Remember that some of these feasts were for one day, and some of these feasts were for a number of days.  “Those feasts that were for a number of days point to the outcome of these acts, and their results in blessings to the people of God, whereas one-day feasts all point to certain acts of Jehovah’s hand, certain definite transactions of His, perfect and complete in themselves.”[7]  Although the Israelite men would stay at Jerusalem for three weeks, this is a one day feast.  The coming definite, perfect, complete transaction of Jehovah that is pointed to here is the regathering of Israel.

        The main characteristic of this particular feast was the blowing of trumpets.  Let me give you this next piece of information for future Jeopardy Shows.  Did you know that The most frequently named musical instrument in the Bible is the "Shophar" or ram's horn?  The “Shophar” (often translated “trumpet”) was a very prominent instrument in the culture and life of the nation of Israel.  It served as a signaling instrument in times of peace and war.  It was a part of their religious ceremonies and celebrations.  It became such a prominent part of life in Israel that it is the only ancient instrument still used in the synagogue today.  (Holman Bible Dictionary)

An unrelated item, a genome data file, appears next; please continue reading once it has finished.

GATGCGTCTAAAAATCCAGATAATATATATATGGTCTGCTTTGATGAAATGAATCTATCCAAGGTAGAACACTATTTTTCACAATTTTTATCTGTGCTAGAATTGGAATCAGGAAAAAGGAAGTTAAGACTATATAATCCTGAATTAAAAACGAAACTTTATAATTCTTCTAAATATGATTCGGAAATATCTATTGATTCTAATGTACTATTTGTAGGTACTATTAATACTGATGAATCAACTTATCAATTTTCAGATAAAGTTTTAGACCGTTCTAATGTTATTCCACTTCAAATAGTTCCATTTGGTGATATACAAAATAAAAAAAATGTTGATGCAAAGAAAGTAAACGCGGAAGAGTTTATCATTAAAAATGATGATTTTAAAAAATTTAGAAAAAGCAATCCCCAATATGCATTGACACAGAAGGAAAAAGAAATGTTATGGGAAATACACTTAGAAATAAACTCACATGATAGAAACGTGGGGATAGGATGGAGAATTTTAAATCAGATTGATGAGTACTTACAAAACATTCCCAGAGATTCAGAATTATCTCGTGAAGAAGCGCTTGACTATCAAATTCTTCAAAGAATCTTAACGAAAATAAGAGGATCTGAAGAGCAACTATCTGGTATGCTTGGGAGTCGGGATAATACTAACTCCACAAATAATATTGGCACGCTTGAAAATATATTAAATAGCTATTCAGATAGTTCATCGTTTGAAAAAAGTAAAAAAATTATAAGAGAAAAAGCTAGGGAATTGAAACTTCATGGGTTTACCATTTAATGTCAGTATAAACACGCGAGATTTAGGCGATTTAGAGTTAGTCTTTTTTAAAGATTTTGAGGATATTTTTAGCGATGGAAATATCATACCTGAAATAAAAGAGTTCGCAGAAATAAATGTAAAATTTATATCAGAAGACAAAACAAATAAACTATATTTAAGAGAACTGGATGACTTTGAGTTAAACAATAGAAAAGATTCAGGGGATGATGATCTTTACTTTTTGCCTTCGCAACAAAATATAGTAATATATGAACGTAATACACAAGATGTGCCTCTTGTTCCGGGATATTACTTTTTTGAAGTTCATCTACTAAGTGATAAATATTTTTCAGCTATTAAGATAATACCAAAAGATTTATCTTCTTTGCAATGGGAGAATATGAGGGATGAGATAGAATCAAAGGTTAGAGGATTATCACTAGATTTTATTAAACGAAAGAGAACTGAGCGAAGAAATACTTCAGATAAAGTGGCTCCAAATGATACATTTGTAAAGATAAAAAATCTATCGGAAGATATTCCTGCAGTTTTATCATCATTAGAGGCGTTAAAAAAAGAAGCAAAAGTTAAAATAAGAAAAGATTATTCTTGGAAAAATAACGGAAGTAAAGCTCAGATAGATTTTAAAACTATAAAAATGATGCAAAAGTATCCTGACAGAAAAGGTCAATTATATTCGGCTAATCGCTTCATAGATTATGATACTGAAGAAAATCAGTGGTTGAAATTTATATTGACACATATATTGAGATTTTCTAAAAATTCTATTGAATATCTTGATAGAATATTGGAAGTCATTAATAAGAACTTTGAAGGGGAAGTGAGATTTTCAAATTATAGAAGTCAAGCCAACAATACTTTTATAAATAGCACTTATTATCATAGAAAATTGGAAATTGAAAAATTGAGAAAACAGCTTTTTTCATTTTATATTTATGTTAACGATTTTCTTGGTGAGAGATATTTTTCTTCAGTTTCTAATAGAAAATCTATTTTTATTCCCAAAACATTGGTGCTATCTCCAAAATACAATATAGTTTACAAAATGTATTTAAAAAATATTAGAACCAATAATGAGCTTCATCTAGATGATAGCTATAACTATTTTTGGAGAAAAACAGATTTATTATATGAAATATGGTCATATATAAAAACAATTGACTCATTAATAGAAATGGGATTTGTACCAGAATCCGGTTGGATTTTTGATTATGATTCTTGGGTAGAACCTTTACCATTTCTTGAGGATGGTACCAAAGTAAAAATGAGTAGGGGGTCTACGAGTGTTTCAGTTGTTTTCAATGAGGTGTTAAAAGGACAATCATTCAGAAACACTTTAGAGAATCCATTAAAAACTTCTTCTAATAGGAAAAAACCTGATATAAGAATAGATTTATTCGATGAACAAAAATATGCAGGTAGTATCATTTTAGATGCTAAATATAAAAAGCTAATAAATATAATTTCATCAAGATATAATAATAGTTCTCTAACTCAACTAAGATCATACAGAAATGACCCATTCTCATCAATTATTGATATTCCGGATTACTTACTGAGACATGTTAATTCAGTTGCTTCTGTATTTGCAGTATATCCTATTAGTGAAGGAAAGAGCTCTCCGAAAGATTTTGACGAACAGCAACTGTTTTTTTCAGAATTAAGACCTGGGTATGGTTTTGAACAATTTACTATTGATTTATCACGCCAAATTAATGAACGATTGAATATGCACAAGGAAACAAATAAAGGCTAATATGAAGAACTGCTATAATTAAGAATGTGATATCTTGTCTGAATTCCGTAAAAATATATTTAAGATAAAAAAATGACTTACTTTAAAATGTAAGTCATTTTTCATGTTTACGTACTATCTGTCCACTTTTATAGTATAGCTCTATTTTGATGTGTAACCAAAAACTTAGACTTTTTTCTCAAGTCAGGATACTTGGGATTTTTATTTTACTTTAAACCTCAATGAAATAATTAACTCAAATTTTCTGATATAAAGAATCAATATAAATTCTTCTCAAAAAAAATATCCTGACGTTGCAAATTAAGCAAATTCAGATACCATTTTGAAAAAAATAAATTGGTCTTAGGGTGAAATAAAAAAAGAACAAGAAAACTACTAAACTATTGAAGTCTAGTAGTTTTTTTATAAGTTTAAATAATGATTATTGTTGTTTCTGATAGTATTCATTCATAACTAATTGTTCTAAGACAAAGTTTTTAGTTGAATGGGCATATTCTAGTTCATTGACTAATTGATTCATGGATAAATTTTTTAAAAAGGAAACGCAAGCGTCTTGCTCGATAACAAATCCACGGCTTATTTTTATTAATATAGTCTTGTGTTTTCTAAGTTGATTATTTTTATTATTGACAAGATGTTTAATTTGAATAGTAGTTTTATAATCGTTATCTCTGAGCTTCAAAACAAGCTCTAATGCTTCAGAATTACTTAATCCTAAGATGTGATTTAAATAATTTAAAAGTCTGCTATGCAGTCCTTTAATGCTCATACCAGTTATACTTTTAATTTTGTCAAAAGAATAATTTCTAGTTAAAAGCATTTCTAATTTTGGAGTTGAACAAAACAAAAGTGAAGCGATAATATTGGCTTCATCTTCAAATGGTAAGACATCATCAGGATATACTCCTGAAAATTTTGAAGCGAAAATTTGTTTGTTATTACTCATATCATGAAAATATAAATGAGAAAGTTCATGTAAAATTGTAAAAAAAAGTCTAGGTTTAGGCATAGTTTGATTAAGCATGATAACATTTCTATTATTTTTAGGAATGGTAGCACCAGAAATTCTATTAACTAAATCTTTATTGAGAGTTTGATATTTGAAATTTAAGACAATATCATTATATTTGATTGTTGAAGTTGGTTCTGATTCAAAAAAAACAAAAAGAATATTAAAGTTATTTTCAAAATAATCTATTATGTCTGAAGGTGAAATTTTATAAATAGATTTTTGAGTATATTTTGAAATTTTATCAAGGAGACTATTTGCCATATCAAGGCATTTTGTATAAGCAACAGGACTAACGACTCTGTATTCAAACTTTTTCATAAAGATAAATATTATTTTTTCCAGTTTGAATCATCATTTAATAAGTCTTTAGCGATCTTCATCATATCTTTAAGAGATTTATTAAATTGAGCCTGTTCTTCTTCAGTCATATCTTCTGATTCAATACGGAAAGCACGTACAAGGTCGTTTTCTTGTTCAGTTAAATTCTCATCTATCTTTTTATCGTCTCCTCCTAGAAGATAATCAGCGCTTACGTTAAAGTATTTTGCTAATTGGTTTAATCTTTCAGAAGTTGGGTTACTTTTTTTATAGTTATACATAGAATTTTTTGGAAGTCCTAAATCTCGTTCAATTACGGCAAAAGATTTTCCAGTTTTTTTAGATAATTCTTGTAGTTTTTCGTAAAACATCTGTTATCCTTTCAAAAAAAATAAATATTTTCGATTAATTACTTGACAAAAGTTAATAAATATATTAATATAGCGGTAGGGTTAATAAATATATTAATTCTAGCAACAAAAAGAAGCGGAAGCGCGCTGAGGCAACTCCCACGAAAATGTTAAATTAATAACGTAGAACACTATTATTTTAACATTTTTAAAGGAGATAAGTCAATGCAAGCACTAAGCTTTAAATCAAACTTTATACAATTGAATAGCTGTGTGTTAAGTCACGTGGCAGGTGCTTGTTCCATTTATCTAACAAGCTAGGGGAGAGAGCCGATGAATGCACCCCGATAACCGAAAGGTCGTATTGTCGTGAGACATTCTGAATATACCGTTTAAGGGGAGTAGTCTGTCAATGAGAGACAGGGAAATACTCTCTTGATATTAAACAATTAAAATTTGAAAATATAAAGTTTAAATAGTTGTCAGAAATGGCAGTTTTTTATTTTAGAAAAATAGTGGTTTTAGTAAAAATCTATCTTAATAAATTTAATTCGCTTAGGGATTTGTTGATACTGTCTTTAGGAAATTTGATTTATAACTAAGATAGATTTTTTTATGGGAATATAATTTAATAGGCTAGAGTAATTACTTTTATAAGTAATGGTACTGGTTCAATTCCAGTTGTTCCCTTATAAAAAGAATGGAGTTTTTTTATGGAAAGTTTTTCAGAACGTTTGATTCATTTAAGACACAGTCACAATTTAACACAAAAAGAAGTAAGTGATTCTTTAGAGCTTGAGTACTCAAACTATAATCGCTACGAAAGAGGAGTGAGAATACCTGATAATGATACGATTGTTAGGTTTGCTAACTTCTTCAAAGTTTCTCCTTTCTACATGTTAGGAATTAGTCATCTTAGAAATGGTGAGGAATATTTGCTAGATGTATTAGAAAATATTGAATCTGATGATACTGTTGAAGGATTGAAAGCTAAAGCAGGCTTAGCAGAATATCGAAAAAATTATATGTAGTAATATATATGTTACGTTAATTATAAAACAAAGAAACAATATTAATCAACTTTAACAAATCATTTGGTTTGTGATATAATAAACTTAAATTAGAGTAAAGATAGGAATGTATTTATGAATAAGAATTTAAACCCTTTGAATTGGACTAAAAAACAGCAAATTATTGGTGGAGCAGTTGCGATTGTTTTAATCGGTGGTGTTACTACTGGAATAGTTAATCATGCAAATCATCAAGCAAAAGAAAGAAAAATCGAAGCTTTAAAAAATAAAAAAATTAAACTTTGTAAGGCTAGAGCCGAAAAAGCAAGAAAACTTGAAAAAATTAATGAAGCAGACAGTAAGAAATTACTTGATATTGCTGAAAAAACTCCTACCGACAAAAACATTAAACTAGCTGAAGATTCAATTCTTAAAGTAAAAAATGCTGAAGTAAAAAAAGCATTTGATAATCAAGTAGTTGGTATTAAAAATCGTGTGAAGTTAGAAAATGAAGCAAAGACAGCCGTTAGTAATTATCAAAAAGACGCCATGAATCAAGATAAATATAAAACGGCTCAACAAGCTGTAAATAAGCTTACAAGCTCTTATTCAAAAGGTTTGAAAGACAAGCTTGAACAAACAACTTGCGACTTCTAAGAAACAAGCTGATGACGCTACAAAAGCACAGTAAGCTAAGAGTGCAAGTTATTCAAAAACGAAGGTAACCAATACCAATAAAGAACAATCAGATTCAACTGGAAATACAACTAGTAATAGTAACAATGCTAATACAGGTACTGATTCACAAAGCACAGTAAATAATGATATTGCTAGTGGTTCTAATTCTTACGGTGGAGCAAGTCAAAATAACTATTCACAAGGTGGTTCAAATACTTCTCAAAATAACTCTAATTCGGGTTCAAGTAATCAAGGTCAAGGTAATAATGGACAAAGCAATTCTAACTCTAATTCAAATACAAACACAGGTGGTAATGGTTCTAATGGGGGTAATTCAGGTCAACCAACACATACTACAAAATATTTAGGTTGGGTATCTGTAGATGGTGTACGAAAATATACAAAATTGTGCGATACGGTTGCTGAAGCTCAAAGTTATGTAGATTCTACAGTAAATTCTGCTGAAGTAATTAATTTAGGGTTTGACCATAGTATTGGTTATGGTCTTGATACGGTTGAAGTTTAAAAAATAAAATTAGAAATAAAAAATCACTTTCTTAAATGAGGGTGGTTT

Note that one of the major uses of the trumpet was for assembling, gathering, or regathering the people.  And this celebrative gathering, the Feast of Trumpets, was celebrated by the blowing of trumpets.  It was actually a celebration of regathering.  Celebration is facilitated by a gathering of 100 people or more!!!

        At the time of the institution of this feast, Israel was in the wilderness.  But God had predicted and knew that in the future Israel would enter the promised land, sin, and be scattered among the nations.  “We are told in Deuteronomy 28 and Leviticus 26 about the scattering of the people of Israel.  Therefore, the Feast of Trumpets spoke prophetically of a time of gathering, when God would call His scattered people together."[8]

(We can now begin to see the various regatherings and gatherings that are prefigured in this one festival.)

        The first regathering is the literal regathering of Israel in her own land after the Babylonian captivity.  The Israelites celebrated, prophetically, God’s covenant promise to restore them to the land!!!